What landscape can one describe as the meeting place between artistic practice and political practice?
– JACQUES RANCIÈRE, 20071
In Landscape and Power, W.J.T. Mitchell offers a number of theses that help to define “landscape.” Landscape functions as a medium of exchange between what is human and what is natural. Thus, landscape operates as a site of contact between the human and material worlds. While landscape is a medium found in all cultures, it is particularly associated with Western imperialism. Mitchell argues that violence connected with imperialism and nationalism becomes naturalized through the medium of landscape.2 However, what happens when the artist transforms the landscape to challenge this process? The act of inserting silhouetted bodies into the landscape reflects an intervention by the artist, as is illustrated by the artworks of Ana Mendieta and Kara Walker. What questions does the artist pose through this intervention? What political narratives does the silhouetted body challenge when it interrupts the landscape?
In an earth/body sculpture series titled “Silueta,” Ana Mendieta used her own body as a medium to create an artwork that transformed the landscape. A photographic print of one of these performative sculptures displays an imprint of the artist’s body in the ground. Mendieta dug the silhouette of a female figure with arms raised into the sand, and added deep red pigment. This sculpture series transformed landscape into a site of art, rather than the subject of the art. Further, the sculpture placed an emphasis on a new relationship between the human body and the landscape: this relationship becomes embodied. Body becomes a site where the human and non-human material worlds occupy the same space. These worlds become inseparable through Mendieta’s earth/body sculptures.
The artist’s intervention in “Silueta” explicitly made both a personal and political statement. Mendieta has stated that through her earth/body sculptures, her body became an extension of nature, and nature became an extension of the artist’s body. Mendieta’s reassertion of her bodily ties to the earth reflects a reactivation of what she terms “primeval beliefs… [in] an omnipresent female force.”3 Mendieta used the meeting of the female body (the artist’s body) and land deliberately. Her sculpture series was not meant to be an imposition of the human on the landscape, but a refusal to separate questions of cultural identity and gender from how we conceive the relationship between the human and material world.4 Mendieta used an animistic view of nature, which drew upon motifs from ancient and non-Western cultural traditions, in direct opposition to how nature is typically viewed in the modern industrialized West.
In Kara Walker’s series “Harper’s Pictorial History of the Civil War (Annotated),” the artist applied black silhouette figures on top of illustrations taken from Harper’s Pictorial History of the Civil War, a collection of images and essays published in 1894. In Walker’s annotated pictorial history, the artist has enlarged and reformatted the original prints as lithographs. The original images become backdrops for Walker’s silkscreen silhouettes, and Walker created an alternative pictorial history of the Civil War that explicitly centers this period of American history on the lives (and bodies) of African Americans.5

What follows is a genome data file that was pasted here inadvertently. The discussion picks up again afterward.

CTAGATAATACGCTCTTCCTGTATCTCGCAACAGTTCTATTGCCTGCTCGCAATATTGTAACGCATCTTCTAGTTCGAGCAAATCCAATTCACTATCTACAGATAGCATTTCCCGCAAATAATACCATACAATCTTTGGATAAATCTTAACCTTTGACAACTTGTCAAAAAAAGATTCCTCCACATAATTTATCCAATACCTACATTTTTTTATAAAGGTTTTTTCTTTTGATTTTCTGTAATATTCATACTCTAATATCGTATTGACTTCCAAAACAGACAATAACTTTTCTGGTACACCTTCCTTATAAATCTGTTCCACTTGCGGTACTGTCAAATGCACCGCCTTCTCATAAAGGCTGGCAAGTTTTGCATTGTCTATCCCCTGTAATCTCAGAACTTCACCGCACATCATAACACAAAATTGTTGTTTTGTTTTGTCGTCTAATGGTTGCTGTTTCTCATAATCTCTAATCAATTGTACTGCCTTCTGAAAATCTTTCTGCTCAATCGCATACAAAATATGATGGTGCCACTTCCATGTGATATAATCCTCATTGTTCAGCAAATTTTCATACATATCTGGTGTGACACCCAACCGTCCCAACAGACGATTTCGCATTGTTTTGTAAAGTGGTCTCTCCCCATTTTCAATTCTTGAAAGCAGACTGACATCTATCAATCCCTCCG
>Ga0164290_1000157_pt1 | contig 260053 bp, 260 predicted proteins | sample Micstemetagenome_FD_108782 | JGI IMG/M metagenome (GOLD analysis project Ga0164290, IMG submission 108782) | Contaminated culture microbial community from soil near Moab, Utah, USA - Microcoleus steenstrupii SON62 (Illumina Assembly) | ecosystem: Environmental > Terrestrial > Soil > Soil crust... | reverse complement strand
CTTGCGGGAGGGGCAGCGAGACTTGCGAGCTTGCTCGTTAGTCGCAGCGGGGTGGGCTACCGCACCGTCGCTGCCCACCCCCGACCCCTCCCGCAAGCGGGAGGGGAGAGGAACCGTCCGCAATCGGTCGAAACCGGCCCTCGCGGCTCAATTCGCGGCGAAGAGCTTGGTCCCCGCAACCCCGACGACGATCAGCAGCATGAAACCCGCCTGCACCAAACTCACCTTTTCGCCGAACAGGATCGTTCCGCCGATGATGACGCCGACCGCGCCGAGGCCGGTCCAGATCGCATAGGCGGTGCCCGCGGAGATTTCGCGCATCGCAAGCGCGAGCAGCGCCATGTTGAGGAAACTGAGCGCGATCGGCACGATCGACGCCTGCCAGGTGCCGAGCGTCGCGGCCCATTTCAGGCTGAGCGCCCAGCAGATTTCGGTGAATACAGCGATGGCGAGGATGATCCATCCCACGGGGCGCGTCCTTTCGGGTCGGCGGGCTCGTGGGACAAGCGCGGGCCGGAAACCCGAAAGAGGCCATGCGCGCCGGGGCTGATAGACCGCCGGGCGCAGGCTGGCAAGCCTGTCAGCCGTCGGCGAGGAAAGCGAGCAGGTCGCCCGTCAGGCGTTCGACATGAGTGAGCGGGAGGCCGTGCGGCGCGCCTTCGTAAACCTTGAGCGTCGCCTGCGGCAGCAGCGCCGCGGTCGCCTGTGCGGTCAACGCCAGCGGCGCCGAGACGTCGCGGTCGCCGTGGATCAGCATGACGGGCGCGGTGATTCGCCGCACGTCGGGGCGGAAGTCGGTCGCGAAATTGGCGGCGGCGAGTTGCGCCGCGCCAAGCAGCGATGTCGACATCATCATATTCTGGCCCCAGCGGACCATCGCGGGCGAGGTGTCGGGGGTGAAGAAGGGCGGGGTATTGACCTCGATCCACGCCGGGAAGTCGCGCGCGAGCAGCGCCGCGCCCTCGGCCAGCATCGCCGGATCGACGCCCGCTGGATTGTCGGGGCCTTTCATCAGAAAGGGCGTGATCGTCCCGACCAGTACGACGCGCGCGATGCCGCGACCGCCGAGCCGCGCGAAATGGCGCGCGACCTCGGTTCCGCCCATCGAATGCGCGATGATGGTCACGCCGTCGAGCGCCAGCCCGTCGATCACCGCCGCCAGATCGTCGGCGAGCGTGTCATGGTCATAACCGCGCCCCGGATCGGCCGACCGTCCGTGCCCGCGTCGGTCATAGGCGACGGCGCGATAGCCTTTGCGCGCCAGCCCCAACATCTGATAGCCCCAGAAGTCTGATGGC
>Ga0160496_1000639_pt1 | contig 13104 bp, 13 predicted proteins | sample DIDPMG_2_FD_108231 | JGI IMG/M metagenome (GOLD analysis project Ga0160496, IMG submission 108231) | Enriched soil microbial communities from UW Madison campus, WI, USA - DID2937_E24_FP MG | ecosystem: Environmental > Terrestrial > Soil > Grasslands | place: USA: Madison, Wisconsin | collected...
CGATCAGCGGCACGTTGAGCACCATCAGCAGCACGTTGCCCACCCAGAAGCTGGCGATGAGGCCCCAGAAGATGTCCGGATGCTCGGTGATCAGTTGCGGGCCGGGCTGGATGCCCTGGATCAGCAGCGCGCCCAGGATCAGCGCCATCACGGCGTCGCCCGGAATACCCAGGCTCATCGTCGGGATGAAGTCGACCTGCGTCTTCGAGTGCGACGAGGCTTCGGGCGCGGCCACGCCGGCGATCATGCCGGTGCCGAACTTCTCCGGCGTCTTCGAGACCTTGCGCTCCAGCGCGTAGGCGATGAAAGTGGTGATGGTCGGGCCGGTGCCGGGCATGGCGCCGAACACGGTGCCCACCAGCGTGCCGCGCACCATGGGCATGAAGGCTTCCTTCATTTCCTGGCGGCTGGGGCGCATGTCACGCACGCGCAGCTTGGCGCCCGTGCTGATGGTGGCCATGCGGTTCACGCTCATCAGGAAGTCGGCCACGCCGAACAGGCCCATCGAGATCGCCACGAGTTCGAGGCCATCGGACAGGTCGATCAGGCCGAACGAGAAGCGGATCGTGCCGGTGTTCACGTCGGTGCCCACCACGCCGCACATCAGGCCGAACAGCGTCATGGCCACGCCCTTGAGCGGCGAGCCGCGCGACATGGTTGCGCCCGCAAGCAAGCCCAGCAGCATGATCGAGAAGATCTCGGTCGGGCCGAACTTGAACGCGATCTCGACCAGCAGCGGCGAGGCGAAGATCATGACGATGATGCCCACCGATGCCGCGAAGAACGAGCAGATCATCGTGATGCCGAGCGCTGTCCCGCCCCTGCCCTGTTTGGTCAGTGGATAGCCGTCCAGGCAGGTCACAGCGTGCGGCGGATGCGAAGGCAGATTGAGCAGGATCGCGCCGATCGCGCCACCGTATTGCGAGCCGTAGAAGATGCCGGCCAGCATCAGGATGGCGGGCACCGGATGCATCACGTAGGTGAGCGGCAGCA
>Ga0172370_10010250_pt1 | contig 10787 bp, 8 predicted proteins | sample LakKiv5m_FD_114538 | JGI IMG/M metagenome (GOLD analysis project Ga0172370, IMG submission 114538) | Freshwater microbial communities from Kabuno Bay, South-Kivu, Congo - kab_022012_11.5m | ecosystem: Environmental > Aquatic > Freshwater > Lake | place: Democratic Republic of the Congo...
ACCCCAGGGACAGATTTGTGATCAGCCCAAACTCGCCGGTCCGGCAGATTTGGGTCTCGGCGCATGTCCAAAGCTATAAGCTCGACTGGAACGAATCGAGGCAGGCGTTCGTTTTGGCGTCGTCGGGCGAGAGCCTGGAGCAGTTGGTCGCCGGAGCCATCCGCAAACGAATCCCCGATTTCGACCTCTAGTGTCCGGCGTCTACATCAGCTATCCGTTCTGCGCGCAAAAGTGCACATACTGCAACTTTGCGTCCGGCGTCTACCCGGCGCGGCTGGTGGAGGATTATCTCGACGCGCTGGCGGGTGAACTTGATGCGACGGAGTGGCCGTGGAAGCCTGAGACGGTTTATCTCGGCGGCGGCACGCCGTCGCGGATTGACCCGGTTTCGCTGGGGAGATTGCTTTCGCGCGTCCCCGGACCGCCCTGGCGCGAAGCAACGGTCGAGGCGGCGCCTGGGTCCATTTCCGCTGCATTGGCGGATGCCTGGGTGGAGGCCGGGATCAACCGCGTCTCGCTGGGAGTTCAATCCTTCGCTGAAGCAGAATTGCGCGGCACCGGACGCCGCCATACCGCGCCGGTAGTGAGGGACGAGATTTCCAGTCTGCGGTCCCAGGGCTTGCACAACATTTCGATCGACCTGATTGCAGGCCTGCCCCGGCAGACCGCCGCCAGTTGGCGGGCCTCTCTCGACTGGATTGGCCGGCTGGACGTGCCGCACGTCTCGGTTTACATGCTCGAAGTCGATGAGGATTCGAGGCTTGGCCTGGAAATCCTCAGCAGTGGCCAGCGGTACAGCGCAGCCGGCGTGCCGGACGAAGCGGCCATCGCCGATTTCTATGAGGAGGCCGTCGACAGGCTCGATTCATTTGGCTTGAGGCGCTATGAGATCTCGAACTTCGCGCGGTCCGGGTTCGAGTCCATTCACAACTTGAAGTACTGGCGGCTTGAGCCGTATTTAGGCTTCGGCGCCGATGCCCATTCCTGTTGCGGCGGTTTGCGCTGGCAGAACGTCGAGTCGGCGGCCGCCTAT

In Cotton Hoards in Southern Swamp, a silhouette of a nude male figure appears in the left side of the foreground. The figure walks towards the right with his arms outstretched. In the background, three men in a small boat row past cotton bales in a swamp. The moss hanging from the silhouette’s arms mimics the moss that hangs from the trees in the background swamp. His body simultaneously becomes part of the landscape in the background and part of a new landscape of political discourse.
In both of these artworks, the artist has intervened in a landscape to create a new political landscape. These new landscapes enable the artist to draw attention to gaps in dominant Western narratives of race, gender, and politics. By inserting silhouettes of human bodies into these landscapes, each artist makes the body the central focus of a new narrative in different ways. Mendieta’s silhouette emphasized the importance of non-Western views of relationships between gender, the body, and the landscape. In contrast, Walker’s silhouette brings the black body out of the background and into the foreground. Through Walker’s intervention, this new landscape makes it possible to reconsider what is considered an official narrative of race and politics in American history.
1 Jacques Rancière, “The Art of the Possible: Fulvia Carnevale and John Kelsey in Conversation with Jacques Rancière,” Artforum, trans. Jeanine Herman (2007).
2 W.J.T. Mitchell, Landscape and Power (Chicago: University of Chicago Press 1994): 5-31.
3 Anne Raine, “Embodied Geographies: subjectivity and materiality in the work of Ana Mendieta,” in Generations and Geographies in the Visual Arts: Feminist Readings, ed. Griselda Pollock (London: Routledge, 1996): 228.
4 Raine, 235-237.
5 Patricia A. Banks, John R. Stomberg, and Elizabeth Young, Kara Walker: Harper’s Pictorial History of the Civil War (Annotated) (South Hadley: Mount Holyoke College Art Museum, 2013). Published in conjunction with the exhibition held at the Mount Holyoke College Art Museum.